So how have I faired so far?

Well, I am writing this on day 3 of the fast. I actually managed two full days of water only (as well as herbal teas and a bit of lemon juice). On day 3 I brought back in a very restricted “Fasting Mimicking” dietary plan which so far has included Tofu, lots of leafy greens, olives, peanuts, tahini and a bit of broccoli. I will note that I was starting to get pretty fatigued near the end of day 2 which is largely why I shifted a day earlier than planned to the “FMD” plan. I originally wanted to do 3 full days of water only fasting followed by two fasting-mimicking days, mostly just to see how I handled it. It seems from the research he presents that 5 days of FMD gives essentially the same benefits of a full fast, so next time around I will probably just do 5 days of FMD instead and save myself the discomfort. I will note, however, that day one of the fast didn’t bother me at all so I may well stick with one day of water only. It is actually kind of cool to see how the body can react and adjust so readily to such a drastic change. I do wonder if my previous experience at fasting helped in this though, and I really have no way of knowing. It seems that one gets “better” or at least more capable of dealing with most things diet and exercise related, so I do wonder if fasting is something that one gets “better” at with practice. It will be interesting to see. In any case, I will probably make another update on day 5, so wish me luck!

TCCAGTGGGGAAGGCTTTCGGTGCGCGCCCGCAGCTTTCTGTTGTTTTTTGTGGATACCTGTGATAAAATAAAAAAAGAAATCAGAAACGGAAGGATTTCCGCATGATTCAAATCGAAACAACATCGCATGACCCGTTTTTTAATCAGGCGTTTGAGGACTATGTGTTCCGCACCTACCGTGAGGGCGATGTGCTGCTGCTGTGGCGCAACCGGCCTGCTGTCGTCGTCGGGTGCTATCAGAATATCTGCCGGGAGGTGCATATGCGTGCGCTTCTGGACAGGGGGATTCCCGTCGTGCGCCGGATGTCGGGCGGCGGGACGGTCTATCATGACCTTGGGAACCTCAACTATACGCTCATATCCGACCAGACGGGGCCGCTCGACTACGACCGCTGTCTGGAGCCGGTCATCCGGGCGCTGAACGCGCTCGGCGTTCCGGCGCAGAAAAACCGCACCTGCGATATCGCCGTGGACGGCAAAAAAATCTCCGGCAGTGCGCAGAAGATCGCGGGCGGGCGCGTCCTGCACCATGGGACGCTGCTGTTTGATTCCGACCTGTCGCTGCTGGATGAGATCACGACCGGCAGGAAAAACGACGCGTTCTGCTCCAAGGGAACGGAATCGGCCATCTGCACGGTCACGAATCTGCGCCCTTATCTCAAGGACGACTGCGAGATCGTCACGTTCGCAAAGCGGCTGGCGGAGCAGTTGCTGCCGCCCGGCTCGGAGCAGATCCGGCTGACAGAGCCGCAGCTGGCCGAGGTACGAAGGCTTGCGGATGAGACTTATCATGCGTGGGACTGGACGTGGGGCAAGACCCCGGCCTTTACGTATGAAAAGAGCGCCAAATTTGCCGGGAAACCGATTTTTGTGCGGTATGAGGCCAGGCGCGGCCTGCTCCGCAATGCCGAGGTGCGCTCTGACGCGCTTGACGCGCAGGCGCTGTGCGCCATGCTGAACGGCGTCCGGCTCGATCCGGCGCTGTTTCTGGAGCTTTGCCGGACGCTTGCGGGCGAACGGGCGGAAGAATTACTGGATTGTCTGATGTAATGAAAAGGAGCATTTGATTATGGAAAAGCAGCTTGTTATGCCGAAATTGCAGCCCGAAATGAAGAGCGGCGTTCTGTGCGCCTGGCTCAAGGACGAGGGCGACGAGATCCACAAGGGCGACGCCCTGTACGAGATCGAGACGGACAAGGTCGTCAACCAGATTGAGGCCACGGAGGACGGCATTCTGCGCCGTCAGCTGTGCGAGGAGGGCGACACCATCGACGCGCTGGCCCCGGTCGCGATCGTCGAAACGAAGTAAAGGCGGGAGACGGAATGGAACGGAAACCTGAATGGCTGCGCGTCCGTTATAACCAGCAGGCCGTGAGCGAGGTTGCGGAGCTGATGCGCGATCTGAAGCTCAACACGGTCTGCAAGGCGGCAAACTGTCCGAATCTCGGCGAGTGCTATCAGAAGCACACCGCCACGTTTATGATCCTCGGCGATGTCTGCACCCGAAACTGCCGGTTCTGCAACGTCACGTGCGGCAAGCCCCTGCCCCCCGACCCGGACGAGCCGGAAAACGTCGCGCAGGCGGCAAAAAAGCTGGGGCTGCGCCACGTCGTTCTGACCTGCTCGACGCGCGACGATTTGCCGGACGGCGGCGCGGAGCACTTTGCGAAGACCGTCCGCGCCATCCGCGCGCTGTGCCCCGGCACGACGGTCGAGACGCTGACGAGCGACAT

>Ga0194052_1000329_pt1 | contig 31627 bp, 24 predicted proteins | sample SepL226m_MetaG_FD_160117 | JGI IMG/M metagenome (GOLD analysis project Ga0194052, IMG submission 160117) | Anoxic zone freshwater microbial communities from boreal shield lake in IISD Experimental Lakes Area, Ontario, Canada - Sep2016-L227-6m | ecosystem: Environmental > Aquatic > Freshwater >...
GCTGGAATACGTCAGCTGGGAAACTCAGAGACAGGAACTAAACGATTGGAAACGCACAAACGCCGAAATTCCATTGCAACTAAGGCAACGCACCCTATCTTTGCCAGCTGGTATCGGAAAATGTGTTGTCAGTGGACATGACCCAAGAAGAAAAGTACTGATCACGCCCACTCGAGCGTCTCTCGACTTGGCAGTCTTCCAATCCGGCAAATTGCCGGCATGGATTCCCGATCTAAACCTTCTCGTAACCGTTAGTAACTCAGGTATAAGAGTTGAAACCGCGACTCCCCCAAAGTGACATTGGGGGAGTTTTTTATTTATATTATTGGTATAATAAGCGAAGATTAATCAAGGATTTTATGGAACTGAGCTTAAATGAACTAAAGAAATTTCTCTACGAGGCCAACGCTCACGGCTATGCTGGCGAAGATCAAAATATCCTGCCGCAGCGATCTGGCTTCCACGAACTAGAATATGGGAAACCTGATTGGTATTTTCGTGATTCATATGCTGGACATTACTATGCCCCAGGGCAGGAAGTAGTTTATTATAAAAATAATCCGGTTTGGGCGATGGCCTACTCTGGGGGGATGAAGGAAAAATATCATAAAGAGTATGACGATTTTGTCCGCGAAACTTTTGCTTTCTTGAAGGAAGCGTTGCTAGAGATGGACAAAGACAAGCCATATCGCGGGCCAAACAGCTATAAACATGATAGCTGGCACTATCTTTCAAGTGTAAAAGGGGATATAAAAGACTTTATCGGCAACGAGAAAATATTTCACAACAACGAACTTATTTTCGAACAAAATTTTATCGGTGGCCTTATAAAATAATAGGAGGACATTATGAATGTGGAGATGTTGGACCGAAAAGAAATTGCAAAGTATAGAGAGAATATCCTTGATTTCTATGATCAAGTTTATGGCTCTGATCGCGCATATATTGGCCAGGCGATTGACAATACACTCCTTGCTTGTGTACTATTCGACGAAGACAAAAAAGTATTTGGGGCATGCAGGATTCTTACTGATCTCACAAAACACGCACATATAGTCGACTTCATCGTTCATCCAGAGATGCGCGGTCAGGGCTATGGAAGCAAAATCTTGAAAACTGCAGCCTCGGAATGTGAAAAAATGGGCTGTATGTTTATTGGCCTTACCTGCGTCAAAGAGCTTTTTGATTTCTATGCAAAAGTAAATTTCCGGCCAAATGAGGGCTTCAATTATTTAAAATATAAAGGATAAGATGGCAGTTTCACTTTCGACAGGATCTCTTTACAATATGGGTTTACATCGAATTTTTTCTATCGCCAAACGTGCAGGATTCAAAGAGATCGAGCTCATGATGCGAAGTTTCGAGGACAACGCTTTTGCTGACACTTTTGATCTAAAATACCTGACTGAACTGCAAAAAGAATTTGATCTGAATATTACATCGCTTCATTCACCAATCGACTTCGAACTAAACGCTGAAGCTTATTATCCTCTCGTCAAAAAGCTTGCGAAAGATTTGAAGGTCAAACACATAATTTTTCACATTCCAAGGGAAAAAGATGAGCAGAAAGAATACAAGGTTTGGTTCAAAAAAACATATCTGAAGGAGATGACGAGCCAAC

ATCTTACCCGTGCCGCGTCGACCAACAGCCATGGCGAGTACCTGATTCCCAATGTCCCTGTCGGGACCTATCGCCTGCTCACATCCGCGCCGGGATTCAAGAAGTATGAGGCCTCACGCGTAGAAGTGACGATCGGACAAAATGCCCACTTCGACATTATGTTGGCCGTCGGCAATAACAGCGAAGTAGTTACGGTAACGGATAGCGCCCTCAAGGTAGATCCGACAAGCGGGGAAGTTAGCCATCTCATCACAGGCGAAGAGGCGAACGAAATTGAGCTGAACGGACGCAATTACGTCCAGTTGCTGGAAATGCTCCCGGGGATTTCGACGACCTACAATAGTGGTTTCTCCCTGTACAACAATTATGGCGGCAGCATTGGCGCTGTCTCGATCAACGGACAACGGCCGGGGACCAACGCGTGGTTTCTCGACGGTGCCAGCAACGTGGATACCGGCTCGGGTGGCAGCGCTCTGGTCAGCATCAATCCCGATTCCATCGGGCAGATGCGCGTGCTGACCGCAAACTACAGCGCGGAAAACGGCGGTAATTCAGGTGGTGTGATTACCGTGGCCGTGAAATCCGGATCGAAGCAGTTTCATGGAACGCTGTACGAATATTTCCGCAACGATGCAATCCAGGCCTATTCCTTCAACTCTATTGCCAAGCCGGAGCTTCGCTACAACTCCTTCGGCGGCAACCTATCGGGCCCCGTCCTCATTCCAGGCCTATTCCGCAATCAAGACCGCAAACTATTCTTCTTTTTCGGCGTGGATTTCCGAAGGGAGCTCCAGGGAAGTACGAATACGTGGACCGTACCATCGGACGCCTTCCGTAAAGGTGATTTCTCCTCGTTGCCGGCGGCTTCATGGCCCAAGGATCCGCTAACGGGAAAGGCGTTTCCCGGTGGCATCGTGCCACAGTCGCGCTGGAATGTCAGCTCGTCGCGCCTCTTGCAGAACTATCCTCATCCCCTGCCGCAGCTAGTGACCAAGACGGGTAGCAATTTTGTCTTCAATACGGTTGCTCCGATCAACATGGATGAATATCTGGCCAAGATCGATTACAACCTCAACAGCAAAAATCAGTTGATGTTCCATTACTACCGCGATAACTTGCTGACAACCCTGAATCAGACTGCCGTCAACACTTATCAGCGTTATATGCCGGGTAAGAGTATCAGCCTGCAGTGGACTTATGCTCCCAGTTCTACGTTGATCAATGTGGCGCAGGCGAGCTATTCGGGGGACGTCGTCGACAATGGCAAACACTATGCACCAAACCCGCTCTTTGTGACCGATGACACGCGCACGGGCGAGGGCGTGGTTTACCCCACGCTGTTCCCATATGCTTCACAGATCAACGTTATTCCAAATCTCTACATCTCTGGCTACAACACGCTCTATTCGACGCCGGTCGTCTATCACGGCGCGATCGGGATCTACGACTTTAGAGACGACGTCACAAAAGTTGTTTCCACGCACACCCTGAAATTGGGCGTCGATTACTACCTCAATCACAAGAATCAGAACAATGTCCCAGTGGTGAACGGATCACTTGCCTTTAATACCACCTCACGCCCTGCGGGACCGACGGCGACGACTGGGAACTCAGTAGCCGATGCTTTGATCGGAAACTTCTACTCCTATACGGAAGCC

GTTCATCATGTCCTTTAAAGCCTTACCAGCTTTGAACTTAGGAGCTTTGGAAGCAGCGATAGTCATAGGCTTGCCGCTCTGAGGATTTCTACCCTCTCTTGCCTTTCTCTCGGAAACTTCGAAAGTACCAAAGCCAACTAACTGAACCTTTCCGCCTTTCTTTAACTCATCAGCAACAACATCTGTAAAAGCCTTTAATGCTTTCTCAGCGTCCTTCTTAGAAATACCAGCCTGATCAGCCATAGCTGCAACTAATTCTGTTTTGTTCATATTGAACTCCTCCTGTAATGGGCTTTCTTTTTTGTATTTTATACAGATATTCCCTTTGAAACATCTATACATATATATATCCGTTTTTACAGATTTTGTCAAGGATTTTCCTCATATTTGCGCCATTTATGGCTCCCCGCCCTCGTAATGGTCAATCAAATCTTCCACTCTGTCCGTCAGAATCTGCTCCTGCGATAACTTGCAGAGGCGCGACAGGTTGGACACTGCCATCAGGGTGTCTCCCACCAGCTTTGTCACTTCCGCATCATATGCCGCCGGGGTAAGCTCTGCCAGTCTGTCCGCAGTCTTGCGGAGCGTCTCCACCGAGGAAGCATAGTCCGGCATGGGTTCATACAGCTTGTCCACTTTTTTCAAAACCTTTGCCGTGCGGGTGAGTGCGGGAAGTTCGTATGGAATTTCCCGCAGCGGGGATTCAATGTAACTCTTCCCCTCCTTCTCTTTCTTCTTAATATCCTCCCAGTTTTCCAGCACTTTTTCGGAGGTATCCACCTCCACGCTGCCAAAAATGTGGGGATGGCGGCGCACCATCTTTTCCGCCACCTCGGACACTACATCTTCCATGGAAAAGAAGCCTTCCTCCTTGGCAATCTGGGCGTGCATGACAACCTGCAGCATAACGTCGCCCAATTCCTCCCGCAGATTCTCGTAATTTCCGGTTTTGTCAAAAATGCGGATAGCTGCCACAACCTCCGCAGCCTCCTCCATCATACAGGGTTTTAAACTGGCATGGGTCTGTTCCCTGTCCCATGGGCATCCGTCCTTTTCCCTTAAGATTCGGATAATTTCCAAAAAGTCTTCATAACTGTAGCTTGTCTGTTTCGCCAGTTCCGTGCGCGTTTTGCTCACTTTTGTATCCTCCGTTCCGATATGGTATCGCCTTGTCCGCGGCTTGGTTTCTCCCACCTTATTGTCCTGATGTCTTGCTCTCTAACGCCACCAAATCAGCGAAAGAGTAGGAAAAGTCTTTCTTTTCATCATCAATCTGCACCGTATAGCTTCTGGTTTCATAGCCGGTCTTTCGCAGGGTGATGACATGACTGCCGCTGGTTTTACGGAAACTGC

Loaded with interesting information and research.  Check it out!

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Grow Strong. Game On.

Emergency Emergen-C

So, just a quick plug here.

When I find something that seems effective or interesting I am generally pretty happy to share with others.  We do live in a world of potential abundance if we can temper that tendency to view things as scarce.